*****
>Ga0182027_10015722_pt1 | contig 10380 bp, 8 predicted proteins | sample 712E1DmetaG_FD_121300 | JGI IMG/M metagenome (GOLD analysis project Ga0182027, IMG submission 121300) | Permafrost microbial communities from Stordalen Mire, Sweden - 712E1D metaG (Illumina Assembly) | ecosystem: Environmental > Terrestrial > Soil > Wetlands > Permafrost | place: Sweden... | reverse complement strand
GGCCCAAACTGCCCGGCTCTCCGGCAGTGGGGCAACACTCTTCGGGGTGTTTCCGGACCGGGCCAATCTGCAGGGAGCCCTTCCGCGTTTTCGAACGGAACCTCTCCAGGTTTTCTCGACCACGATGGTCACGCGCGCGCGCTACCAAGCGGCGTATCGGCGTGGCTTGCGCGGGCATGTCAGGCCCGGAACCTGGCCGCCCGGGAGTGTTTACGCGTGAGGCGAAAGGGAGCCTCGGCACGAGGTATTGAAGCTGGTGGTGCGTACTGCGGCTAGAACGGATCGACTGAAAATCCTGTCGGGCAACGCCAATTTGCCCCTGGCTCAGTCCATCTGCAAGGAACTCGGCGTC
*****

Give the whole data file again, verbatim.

>Ga0182027_10015722_pt1 | contig 10380 bp, 8 predicted proteins | sample 712E1DmetaG_FD_121300 | JGI IMG/M metagenome (GOLD analysis project Ga0182027, IMG submission 121300) | Permafrost microbial communities from Stordalen Mire, Sweden - 712E1D metaG (Illumina Assembly) | ecosystem: Environmental > Terrestrial > Soil > Wetlands > Permafrost | place: Sweden... | reverse complement strand
GGCCCAAACTGCCCGGCTCTCCGGCAGTGGGGCAACACTCTTCGGGGTGTTTCCGGACCGGGCCAATCTGCAGGGAGCCCTTCCGCGTTTTCGAACGGAACCTCTCCAGGTTTTCTCGACCACGATGGTCACGCGCGCGCGCTACCAAGCGGCGTATCGGCGTGGCTTGCGCGGGCATGTCAGGCCCGGAACCTGGCCGCCCGGGAGTGTTTACGCGTGAGGCGAAAGGGAGCCTCGGCACGAGGTATTGAAGCTGGTGGTGCGTACTGCGGCTAGAACGGATCGACTGAAAATCCTGTCGGGCAACGCCAATTTGCCCCTGGCTCAGTCCATCTGCAAGGAACTCGGCGTC